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  3. Thanks for your perspective Ian. I have only been climbing for 20 years, so can’t claim your own sense of entitlement or superiority. When you started, you weren’t hindered back then to explore and enjoy nature. You went where you thought there would be good climbing and just climbed rocks, with your sense of adventure (or perhaps friends) guiding you. You didn’t need permits and weren’t denied access to the areas you climbed. In fact, almost all of the areas you would have climbed (if you climbed in the Grampians) would now be banned. While you might not have used chalk, many of your peers used chalk. Standards were much lowers in the 1960’s and safety and protection equipment was not what it is today. The climbing also wasn’t as technical. Even then, some routes in the 1960’s had bolts (mostly for aid). Climbers need bolts on some climbs to make them safe.
    Climbers have also been responsible for track work and rehabilitation of many climbing areas. All you need to do is look at photo’s of mount Arapiles in the 70’s to realize how much work has been done by climbers and Parks Vic to rehabilitate the environment. I think in this whole debate there is a lack of acknowledgement of the work done by climbers in collaboration with Parks Vic in the past and an almost pathological hatred of climbers based on an assumption (that climbers damaged or have defaced aboriginal art) that is not founded or based on any evidence (apart from some comments Simon Talbot made on ABC radio). This means that we can’t negotiate with Parks Vic.
    This loss of access has to be fought at a political level as negotiations with Parks Vic is not going to lead to any progress. Release of FOI information has shown that this plan to ban climbers was made before they started even banning areas, and that the bans have been extended according to their plans. They also have no intention of including climbers as stakeholders. Fabrication of evidence such as photo’s uploaded to their web site also means that evidence presented by Parks Vic can’t be trusted or considered accurate. I am almost certain that the “quarry” status of the gallery for example is not backed up by an independent assessment from an appropriately qualified archaeologist. Having visited the gallery on several occasions in the past and having studied geology, I find it hard to believe that the rock there would be used for quarrying of any sort. I also wouldn’t put fabrication of evidence past Parks Vic, and am glad I have photo’s dating back several years which include the rocks that are present at the site to validate any “evidence” presented.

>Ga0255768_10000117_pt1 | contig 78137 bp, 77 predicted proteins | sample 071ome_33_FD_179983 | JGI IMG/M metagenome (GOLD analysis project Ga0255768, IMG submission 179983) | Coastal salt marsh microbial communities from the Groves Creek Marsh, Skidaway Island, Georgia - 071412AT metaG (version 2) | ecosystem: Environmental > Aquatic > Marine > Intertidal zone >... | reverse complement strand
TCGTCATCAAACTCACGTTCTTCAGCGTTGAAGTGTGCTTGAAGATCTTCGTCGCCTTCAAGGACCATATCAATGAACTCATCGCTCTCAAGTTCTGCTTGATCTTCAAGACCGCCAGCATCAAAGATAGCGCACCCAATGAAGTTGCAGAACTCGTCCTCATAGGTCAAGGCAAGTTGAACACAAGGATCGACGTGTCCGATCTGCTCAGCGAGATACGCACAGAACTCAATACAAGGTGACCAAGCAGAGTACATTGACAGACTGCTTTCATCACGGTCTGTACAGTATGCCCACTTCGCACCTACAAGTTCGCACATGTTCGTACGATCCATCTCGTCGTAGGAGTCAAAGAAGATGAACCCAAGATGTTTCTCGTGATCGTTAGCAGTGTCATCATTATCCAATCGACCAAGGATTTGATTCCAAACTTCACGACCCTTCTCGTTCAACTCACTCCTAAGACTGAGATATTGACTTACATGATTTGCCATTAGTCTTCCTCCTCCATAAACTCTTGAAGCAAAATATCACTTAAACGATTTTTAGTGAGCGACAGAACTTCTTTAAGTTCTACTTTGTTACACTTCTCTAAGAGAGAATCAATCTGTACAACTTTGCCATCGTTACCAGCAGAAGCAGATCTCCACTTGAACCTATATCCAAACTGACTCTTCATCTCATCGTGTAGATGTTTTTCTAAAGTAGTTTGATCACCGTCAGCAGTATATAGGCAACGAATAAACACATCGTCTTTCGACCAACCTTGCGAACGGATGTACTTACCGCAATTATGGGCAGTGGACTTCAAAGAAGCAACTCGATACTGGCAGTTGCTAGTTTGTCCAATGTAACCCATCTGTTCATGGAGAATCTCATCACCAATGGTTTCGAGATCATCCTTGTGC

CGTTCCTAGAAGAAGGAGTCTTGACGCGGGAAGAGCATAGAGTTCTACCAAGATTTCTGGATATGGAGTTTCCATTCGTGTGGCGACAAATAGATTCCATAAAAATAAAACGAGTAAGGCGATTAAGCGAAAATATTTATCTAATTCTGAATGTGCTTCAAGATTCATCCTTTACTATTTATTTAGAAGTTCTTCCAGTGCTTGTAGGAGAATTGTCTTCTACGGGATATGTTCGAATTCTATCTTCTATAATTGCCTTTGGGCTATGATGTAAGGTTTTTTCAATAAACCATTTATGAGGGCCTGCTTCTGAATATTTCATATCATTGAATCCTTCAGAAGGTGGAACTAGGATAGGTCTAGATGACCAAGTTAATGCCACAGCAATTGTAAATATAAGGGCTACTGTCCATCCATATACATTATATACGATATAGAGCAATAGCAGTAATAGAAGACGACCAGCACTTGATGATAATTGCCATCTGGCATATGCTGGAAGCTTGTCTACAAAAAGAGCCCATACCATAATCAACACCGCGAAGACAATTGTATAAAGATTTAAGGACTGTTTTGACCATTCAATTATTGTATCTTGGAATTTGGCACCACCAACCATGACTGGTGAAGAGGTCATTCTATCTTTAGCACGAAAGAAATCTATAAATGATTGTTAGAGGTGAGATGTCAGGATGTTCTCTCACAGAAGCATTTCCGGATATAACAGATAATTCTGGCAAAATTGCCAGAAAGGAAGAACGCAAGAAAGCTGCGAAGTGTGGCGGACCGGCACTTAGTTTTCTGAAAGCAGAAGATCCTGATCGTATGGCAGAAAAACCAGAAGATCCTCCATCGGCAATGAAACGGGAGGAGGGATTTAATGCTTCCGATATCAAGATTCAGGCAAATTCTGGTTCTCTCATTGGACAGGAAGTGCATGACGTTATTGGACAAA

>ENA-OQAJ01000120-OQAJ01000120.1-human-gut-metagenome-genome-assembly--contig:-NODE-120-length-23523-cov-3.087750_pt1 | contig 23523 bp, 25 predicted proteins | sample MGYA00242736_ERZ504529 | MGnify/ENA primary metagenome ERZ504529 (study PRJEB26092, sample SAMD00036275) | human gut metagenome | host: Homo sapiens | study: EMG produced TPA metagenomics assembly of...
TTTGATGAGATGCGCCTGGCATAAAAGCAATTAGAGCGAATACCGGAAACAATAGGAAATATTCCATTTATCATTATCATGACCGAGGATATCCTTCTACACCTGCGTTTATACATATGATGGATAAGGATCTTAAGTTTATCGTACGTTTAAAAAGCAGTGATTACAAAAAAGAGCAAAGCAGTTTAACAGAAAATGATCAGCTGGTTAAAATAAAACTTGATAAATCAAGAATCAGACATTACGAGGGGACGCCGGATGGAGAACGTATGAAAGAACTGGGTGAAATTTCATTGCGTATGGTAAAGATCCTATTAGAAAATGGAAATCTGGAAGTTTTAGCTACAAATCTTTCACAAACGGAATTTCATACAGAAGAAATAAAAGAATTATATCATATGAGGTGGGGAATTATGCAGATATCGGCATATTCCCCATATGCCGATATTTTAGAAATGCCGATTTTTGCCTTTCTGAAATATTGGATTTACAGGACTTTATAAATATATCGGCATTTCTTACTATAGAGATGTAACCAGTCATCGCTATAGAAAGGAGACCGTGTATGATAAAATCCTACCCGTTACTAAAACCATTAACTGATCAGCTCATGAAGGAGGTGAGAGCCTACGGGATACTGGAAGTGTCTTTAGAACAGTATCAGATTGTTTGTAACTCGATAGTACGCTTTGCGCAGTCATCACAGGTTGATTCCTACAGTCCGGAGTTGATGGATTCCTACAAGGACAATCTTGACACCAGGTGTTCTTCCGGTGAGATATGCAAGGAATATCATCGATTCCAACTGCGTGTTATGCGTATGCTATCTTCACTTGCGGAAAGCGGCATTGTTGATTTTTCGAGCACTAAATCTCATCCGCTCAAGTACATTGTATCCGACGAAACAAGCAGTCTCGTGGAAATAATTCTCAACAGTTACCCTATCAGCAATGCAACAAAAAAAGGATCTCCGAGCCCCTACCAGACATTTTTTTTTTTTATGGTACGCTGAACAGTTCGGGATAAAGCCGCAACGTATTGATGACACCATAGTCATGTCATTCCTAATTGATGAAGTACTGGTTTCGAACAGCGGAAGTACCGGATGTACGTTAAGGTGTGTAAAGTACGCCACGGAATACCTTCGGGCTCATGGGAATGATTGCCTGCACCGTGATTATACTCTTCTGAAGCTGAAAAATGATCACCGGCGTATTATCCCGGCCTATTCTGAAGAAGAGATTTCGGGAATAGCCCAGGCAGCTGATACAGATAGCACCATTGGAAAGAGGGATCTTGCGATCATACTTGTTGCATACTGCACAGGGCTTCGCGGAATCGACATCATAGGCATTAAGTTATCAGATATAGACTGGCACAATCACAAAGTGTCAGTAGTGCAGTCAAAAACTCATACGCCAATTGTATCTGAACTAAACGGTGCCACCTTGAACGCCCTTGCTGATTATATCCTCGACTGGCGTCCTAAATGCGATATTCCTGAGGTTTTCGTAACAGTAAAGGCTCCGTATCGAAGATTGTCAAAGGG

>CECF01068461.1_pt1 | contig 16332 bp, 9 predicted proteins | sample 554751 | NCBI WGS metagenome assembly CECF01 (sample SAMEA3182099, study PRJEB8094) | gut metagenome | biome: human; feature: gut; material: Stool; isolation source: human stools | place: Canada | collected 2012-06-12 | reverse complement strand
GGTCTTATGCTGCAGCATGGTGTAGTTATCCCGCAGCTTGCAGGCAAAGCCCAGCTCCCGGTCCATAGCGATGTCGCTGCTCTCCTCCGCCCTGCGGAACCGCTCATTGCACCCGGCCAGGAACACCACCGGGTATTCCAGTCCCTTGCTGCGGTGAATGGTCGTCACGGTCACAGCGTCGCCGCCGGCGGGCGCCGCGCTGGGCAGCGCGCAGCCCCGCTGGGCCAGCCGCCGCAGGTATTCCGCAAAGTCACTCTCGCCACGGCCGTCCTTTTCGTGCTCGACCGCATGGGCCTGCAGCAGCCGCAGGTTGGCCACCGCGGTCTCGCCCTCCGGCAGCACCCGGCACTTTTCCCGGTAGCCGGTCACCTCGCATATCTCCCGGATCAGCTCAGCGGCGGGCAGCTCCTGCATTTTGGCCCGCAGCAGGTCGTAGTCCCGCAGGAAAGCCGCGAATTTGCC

The only option then, is to try get access through other channels. Personally, I would support ANY political party or politician that made an effort to help climbers. Maybe you can approach your local Green party candidate (I’m assuming from your post that you vote green) to put forward a proposal in parliament for debate instead. At least the liberal democrats are prepared to put the motion before parliament for debate.

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  4. Hi Ian,

    I’m interested to know whether you consider white stains on the rock that are caused by bird/bat droppings or other natural processes are a blight on the beautiful rock? I suggest that it’s not white chalk stains that you object too, it’s the fact that they were caused by humans.

    All humans have an impact on natural systems that they interact with. Every time we drive to a crag or eat our lunch it is an the expense of the natural environment. We cannot stop this nor should we try to, its about management.

    Rock climbing and other outdoor activity connect humans with nature which is vitally important. A relatively minuscule amount of chalk staining is a small price to pay to connect humans with nature in my humble opinion.

    Kind regards, Ben

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  5. I do think we will need to pay to climb in most places in the future, I’m personally willing and so are others I speak to.
    One proactive thing has been on my mind for a while (20 years), maybe we need some sort of nationally recognised training/induction about the land we climb on and how to climb ethicis.
    Just my thoughts.
    Thanks